Publication Date


Document Type

Masters Thesis


School for Social Work


Gay couples-California-Attitudes, Unmarried couples-California-Attitudes, Same-sex marriage-California, Marriage, Commitment, Unmarried, California, Proposition 8, Marriage equality


This exploratory study reveals the narratives of long-term, committed same-sex couples living in the Bay area of California, who decided not to marry in 2008 when it was temporarily legal. Thirteen participants were interviewed and their responses were transcribed and analyzed. They were asked to explain personal, social, and political influences on their perspectives on marriage. They were also asked to define commitment and the commitment markers used in their relationships. Lastly, they were questioned about their relationship with the current marriage equality movement. Findings revealed that participants refrained from marrying due to negative associations they have developed toward the institution of marriage throughout their lives in addition to ways they define themselves as "outsiders." They highlighted the history of the marriage institution as one that established patriarchy and ownership. Many participants reflected that the marriages of their parents illustrated models of commitment they did not want to replicate. Lack of connection with the gendered roles associated with marriage was also discussed as a deterrent. Participants recognized the movements of the 1960s and 1970s as significant influences on their freedom to establish norms and roles in their relationships. The ways their relationships and styles of commitment differ from and resemble marriages are discussed. Given their perspective, participants describe the impact legalized same-sex marriage may have on the LGBT community.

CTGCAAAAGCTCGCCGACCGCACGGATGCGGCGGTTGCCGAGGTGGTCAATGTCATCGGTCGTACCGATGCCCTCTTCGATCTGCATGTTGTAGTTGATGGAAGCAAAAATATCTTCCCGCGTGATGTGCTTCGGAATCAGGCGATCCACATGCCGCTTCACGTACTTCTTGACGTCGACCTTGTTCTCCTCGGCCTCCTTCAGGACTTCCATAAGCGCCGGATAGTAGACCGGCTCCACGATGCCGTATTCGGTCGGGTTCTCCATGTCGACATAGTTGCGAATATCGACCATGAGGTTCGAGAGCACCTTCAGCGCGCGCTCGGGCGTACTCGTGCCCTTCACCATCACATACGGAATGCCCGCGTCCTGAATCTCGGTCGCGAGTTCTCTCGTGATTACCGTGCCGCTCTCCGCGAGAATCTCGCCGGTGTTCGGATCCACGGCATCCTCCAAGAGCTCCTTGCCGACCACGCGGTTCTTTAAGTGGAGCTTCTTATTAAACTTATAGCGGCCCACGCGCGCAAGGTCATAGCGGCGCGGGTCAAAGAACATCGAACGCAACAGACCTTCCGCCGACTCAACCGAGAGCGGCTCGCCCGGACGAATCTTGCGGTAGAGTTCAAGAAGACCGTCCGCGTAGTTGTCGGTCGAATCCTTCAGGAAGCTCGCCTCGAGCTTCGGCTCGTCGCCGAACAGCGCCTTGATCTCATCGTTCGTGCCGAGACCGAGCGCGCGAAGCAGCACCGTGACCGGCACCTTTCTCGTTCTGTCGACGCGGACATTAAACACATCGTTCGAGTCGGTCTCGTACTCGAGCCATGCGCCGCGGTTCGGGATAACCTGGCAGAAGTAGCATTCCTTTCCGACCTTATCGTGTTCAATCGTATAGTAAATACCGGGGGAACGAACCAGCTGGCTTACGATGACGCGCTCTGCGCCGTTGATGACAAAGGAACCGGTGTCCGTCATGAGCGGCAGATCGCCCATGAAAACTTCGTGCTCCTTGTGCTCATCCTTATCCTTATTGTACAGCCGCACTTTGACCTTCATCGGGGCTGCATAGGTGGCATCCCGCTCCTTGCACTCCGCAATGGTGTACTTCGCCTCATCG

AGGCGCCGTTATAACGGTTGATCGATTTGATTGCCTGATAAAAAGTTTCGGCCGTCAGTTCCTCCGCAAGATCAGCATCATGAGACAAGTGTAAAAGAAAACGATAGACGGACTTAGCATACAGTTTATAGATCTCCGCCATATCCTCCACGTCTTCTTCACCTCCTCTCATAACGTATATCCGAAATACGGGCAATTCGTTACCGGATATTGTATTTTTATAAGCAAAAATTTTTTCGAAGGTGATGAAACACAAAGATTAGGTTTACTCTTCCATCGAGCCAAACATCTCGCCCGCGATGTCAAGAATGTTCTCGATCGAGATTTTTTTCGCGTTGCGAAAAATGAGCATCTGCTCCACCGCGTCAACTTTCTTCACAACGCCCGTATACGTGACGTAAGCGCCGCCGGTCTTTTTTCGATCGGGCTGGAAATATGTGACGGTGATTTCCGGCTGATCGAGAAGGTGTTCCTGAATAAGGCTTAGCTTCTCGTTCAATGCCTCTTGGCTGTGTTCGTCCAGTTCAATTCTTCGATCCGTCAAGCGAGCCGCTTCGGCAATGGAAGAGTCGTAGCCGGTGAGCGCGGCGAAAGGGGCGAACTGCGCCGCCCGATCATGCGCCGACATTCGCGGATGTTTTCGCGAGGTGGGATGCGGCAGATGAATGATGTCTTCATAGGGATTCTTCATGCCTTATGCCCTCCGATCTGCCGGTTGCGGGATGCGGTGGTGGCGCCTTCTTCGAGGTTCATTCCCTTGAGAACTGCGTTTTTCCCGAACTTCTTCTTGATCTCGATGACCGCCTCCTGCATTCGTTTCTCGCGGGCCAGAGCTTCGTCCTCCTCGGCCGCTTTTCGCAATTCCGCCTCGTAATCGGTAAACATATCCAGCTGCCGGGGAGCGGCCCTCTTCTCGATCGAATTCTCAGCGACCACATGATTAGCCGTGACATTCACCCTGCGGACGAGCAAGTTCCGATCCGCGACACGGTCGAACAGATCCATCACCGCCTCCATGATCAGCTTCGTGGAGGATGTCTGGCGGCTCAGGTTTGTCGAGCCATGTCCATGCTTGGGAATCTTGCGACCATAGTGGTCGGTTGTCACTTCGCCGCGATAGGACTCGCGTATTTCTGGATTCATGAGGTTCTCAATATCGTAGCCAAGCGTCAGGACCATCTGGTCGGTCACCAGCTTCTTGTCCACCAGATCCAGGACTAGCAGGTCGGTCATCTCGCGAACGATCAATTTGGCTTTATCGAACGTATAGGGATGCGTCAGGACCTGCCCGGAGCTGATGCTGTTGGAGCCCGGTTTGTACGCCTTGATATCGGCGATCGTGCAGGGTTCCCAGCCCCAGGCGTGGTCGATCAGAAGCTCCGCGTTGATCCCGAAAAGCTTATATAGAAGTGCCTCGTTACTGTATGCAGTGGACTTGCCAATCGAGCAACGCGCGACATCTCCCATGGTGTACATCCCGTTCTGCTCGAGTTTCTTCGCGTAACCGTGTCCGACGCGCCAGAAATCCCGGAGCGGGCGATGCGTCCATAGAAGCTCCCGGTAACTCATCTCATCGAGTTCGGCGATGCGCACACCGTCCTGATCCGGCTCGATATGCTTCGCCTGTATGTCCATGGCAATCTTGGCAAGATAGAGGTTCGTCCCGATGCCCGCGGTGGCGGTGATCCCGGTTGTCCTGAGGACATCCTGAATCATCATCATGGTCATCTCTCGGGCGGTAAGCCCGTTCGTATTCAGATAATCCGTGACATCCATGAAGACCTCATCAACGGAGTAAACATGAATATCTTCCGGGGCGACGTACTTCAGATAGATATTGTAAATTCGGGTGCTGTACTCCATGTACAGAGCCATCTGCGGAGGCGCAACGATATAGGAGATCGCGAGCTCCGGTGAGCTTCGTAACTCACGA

iii, 98 p. : col. ill. Thesis (M.S.W.)-Smith College School for Social Work, Northampton, Mass., 2010. Includes bibliographical references (p. 84-86)